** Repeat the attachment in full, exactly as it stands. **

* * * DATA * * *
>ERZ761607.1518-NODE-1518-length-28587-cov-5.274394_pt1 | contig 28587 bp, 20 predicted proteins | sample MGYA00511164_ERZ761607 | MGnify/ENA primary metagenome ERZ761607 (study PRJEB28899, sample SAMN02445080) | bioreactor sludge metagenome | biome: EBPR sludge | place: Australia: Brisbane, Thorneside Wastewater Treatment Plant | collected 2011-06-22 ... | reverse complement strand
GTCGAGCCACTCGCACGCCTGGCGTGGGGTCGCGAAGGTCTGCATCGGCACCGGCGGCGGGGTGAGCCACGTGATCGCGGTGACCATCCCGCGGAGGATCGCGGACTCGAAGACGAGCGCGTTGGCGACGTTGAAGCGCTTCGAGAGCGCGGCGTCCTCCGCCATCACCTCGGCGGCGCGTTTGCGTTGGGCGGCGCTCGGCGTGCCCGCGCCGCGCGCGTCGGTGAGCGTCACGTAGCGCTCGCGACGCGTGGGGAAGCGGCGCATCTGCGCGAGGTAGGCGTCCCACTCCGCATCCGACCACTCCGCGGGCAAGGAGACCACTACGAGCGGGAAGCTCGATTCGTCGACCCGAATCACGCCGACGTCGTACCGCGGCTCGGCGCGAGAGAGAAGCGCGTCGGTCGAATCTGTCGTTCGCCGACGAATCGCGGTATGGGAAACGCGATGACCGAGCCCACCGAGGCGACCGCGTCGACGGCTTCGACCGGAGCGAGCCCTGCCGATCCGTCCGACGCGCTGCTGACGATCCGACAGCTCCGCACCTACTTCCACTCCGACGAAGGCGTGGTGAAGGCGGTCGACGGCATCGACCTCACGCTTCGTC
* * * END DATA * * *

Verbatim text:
>ERZ761607.1518-NODE-1518-length-28587-cov-5.274394_pt1 | contig 28587 bp, 20 predicted proteins | sample MGYA00511164_ERZ761607 | MGnify/ENA primary metagenome ERZ761607 (study PRJEB28899, sample SAMN02445080) | bioreactor sludge metagenome | biome: EBPR sludge | place: Australia: Brisbane, Thorneside Wastewater Treatment Plant | collected 2011-06-22 ... | reverse complement strand
GTCGAGCCACTCGCACGCCTGGCGTGGGGTCGCGAAGGTCTGCATCGGCACCGGCGGCGGGGTGAGCCACGTGATCGCGGTGACCATCCCGCGGAGGATCGCGGACTCGAAGACGAGCGCGTTGGCGACGTTGAAGCGCTTCGAGAGCGCGGCGTCCTCCGCCATCACCTCGGCGGCGCGTTTGCGTTGGGCGGCGCTCGGCGTGCCCGCGCCGCGCGCGTCGGTGAGCGTCACGTAGCGCTCGCGACGCGTGGGGAAGCGGCGCATCTGCGCGAGGTAGGCGTCCCACTCCGCATCCGACCACTCCGCGGGCAAGGAGACCACTACGAGCGGGAAGCTCGATTCGTCGACCCGAATCACGCCGACGTCGTACCGCGGCTCGGCGCGAGAGAGAAGCGCGTCGGTCGAATCTGTCGTTCGCCGACGAATCGCGGTATGGGAAACGCGATGACCGAGCCCACCGAGGCGACCGCGTCGACGGCTTCGACCGGAGCGAGCCCTGCCGATCCGTCCGACGCGCTGCTGACGATCCGACAGCTCCGCACCTACTTCCACTCCGACGAAGGCGTGGTGAAGGCGGTCGACGGCATCGACCTCACGCTTCGTC